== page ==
It doesn't pass the Sell test: focusing on 'the facts of the individual case' in involuntary medication inquiries.

AuthorMcMahon, Susan A.

In November 2002, Herbert J. Evans, a 74-year-old with a long history of paranoid schizophrenia, walked into a United States Department of Agriculture Service Center in Wytheville, Virginia, to complain about a past due notice on his USDA loan. (1) Evans quickly became angry and, after ranting about the United States' descent into Communism, told the USDA employee that he had lived his life and "would not 'mind taking a few with me.'" (2) Evans was arrested and charged with forcibly assaulting, intimidating and interfering with an employee of the United States while the employee was engaged in her official duties. (3) After his arrest and a mental evaluation, the court determined he was incompetent to stand trial. (4) The only hope for restoring him to competency was the administration of antipsychotic medications, which Evans refused. (5) The government moved to have him medicated against his will. (6)

Thus began Evans' long and circuitous route through the criminal justice system. For the next four years, Evans was held at a prison medical facility while his case proceeded through several district court hearings and two appeals. During his time of confinement, he allegedly threatened to kill the federal judge hearing his case and was charged with that additional crime. (7) At some point, the courts decided the government interest in prosecuting Evans for these crimes was "important" because the crimes with which he was charged were "serious." (8) At no point did the courts consider whether Evans' lengthy history of mental illness or the fact that his crime was likely intimately intertwined with this illness undermined this government interest.

Criminal defendants who are incompetent to stand trial have a significant liberty interest in refusing the antipsychotic medication that could restore their competency. Intrusion upon that right is "a deprivation of liberty in the most literal and fundamental sense." (9) However, as with all constitutional rights, an individual's interest in making autonomous decisions concerning medical treatment can be outweighed when important government interests are at stake. In Washington v. Harper, the Supreme Court held the government interest in medicating inmates who pose a danger to themselves or others was sufficiently important to overcome a prisoner's right to refuse the medication. (10) Riggins v. Nevada applied the same reasoning to criminal defendants. Even though they had not been convicted of any crime, as the inmates in Harper had, defendants in pretrial detention could be medicated against their will when they posed a danger to themselves or others. (11)

Sell v. United States applied the Harper and Riggins reasoning well beyond the context of dangerous individuals. In Sell, the Court held that an incompetent, non-dangerous defendant could be medicated for the sole purpose of bringing him to trial. (12) To do so, the government must show: (1) important government interests are at stake; (2) involuntary medication will significantly further those interests; (3) involuntary medication is necessary to further those interests; and (4) the administration of the drugs is medically appropriate. (13) These factors, drawn from Harper and Riggins, require courts to evaluate the potential side effects of a proposed drug, the likelihood of restoration to competency with the medication, the availability of any alternate courses of action, the seriousness of the charged crime, and the special circumstances of the individual case. (14)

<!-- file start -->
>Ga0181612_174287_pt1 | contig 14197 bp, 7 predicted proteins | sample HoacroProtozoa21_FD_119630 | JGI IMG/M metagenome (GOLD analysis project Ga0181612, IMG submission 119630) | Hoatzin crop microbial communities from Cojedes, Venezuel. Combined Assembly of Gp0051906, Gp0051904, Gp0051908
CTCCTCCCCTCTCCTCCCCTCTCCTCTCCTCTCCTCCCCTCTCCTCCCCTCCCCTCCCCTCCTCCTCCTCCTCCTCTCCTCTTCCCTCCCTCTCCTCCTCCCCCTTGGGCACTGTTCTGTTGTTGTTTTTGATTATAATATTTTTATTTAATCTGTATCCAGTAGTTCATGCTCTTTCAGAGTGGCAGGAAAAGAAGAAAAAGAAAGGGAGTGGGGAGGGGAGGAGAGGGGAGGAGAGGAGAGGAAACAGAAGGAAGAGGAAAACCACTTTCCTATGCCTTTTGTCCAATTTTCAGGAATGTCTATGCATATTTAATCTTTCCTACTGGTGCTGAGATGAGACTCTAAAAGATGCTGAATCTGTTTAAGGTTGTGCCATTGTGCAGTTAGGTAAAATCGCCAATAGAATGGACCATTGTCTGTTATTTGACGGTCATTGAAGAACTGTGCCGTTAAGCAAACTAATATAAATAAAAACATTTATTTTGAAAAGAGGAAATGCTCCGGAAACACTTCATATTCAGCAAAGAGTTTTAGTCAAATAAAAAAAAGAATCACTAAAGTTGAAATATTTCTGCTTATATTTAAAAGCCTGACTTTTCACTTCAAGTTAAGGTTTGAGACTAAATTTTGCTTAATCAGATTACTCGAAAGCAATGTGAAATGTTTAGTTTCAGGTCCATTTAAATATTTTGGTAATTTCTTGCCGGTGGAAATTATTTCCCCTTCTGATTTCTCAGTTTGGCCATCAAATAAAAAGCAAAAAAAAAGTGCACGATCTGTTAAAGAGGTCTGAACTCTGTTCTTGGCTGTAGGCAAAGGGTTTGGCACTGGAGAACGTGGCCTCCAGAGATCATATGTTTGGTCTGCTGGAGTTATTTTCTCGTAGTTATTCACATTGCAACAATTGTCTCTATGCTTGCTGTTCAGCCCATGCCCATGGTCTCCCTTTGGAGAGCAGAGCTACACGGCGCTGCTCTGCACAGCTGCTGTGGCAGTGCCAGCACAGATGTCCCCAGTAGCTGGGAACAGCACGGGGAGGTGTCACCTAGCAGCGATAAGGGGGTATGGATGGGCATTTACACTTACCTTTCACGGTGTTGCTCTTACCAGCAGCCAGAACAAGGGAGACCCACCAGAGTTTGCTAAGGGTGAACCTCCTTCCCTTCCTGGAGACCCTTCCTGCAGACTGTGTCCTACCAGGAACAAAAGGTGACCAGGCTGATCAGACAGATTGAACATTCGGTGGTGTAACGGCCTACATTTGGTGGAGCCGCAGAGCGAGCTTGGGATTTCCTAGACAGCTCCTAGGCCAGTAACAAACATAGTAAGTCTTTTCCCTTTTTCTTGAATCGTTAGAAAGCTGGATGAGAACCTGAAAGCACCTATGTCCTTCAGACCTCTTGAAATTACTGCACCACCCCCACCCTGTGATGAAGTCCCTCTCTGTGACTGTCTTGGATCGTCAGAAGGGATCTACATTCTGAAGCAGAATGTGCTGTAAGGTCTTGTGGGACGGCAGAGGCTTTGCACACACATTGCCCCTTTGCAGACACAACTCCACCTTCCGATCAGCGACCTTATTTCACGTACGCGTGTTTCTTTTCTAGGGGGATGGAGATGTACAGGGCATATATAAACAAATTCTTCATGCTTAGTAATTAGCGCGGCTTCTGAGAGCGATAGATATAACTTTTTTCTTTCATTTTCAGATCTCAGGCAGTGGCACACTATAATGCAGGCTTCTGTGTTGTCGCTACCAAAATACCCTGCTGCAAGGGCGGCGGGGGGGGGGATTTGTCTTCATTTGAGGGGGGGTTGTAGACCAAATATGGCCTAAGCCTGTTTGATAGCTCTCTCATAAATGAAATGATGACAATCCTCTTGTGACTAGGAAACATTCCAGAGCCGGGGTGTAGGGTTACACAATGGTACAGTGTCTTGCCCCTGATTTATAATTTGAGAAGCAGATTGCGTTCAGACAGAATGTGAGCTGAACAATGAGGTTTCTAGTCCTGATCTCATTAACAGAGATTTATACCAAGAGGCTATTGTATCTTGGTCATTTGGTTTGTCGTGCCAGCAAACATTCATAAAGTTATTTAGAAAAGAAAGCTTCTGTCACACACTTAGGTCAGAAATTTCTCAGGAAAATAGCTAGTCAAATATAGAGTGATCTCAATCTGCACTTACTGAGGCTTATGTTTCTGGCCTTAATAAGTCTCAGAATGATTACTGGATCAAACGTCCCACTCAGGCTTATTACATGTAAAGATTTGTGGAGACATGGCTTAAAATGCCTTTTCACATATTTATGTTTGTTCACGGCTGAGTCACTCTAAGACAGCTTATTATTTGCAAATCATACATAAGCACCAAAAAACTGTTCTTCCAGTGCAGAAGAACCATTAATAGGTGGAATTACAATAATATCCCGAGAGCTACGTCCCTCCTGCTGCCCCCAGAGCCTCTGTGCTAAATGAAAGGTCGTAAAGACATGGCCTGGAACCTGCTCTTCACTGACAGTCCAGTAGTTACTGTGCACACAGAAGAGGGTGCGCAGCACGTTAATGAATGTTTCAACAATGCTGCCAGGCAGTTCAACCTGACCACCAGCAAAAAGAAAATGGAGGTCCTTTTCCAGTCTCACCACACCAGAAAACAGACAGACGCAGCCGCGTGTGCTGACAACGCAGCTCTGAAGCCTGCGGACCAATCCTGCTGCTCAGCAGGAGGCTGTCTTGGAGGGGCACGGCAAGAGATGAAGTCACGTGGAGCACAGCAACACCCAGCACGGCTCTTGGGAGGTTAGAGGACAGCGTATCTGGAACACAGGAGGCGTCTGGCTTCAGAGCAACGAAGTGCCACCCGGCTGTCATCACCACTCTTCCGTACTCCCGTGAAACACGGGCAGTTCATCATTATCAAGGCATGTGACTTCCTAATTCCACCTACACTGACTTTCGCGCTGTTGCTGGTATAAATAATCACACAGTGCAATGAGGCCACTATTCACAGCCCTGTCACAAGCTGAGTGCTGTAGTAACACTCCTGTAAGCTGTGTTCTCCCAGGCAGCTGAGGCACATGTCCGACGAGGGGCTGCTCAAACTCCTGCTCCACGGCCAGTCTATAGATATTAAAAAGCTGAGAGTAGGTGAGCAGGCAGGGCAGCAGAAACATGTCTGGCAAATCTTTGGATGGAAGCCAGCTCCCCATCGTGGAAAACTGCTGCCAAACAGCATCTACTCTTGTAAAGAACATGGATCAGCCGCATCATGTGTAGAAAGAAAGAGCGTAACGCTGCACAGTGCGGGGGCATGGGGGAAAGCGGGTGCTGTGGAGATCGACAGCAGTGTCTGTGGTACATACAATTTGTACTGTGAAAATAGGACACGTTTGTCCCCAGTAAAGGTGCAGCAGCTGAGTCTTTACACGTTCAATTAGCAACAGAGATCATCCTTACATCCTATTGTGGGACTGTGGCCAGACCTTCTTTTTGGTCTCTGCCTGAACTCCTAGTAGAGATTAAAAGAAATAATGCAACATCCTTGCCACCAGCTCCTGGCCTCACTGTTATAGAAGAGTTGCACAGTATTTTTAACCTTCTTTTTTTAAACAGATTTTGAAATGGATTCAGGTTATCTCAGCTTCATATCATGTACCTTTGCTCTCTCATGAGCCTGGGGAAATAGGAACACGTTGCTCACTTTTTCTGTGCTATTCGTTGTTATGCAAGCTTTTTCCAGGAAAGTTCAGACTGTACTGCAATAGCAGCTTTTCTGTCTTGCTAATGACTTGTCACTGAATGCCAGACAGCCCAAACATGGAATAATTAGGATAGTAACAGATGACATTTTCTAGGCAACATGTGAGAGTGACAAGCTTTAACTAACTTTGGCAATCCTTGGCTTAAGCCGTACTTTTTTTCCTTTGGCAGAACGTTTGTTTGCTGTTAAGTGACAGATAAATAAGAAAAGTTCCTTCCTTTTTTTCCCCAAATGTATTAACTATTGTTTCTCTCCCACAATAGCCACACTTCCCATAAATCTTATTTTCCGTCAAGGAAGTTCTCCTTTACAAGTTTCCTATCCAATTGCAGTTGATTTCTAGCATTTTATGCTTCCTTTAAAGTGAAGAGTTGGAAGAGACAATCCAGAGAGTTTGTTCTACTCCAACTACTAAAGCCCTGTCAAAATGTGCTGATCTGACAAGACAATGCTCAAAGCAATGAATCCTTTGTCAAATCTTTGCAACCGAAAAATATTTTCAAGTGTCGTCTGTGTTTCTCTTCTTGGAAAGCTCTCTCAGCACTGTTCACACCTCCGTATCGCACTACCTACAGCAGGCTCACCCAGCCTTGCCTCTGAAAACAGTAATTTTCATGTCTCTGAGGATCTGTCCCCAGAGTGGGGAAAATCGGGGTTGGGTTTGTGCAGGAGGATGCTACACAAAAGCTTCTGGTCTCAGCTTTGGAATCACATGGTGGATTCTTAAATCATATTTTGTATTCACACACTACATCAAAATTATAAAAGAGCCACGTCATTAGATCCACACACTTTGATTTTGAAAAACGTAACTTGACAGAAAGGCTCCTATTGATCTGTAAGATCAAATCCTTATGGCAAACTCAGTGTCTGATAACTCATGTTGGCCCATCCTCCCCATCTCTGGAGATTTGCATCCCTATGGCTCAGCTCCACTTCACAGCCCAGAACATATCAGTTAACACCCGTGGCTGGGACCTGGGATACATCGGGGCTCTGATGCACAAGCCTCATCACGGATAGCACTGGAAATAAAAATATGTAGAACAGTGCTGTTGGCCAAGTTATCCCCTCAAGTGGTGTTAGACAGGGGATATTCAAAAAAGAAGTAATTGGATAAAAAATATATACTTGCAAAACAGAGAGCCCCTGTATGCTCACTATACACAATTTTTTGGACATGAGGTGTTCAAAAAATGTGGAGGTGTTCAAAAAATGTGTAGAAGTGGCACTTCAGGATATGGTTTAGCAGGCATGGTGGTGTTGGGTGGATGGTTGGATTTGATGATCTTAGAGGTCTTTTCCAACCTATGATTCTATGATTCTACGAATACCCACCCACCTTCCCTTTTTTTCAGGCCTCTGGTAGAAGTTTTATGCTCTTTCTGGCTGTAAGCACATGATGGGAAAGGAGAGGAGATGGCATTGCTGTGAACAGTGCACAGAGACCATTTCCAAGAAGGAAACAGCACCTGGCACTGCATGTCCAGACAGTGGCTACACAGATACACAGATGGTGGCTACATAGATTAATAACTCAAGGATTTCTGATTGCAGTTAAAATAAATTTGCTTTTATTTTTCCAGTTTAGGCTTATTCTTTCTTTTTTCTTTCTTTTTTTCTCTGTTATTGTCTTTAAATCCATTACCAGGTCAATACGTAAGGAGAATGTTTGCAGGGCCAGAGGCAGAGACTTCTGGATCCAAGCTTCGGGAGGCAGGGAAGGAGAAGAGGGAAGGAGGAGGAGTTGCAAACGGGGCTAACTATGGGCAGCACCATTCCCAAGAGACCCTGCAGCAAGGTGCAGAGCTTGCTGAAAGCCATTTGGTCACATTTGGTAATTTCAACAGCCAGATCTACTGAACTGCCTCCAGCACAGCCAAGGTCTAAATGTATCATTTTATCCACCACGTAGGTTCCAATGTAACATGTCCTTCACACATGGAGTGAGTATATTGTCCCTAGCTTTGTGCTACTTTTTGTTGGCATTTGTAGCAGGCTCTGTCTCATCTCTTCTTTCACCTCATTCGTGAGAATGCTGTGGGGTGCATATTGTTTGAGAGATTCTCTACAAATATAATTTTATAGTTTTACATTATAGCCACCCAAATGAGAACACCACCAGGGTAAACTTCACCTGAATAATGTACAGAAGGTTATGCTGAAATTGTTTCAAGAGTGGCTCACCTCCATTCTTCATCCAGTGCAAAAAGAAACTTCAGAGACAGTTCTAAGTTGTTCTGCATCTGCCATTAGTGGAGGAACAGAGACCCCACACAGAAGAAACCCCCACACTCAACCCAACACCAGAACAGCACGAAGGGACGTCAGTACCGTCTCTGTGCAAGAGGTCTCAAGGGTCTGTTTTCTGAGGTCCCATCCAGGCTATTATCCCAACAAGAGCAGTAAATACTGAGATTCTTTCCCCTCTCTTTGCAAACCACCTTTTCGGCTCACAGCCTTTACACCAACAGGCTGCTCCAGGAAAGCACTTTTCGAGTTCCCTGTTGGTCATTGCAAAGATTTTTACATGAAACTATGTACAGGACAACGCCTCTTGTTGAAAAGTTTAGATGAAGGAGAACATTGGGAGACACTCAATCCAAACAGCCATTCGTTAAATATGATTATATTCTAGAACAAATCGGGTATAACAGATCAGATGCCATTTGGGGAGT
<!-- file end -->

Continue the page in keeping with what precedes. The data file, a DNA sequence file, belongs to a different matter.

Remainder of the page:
Given these criteria, the Supreme Court cautioned that instances where a defendant was medicated solely for the purpose of prosecuting him "may be rare." (15) However, that has not turned out to be the case. Since Sell, lower courts have approved the involuntary medication of incompetent defendants in over sixty-three percent of cases, including many cases in which the defendant was charged with a crime involving no physical damage to people or property or a crime that was indisputably a manifestation of the individual's mental illness. (16) The involuntary medication of non-dangerous defendants, predicted to be a "rare" occurrence, has instead become routine.

The problem rests with the structure of the test, consisting of four separate threshold factors, and its tilt in favor of the government. For example, with the government interest factor, a court's only task is to decide whether this interest is important. If it is, that box on the four-factor list is checked. The court does not then balance that government interest against the defendant's countervailing interest in refusing medication. The use of a checklist comprised of threshold factors favors the issuance of involuntary medication orders because the court need not consider the defendant's interest in avoiding what the government seeks to do, "which necessarily involves physically restraining defendant so that she can be injected with mind-altering drugs." (17)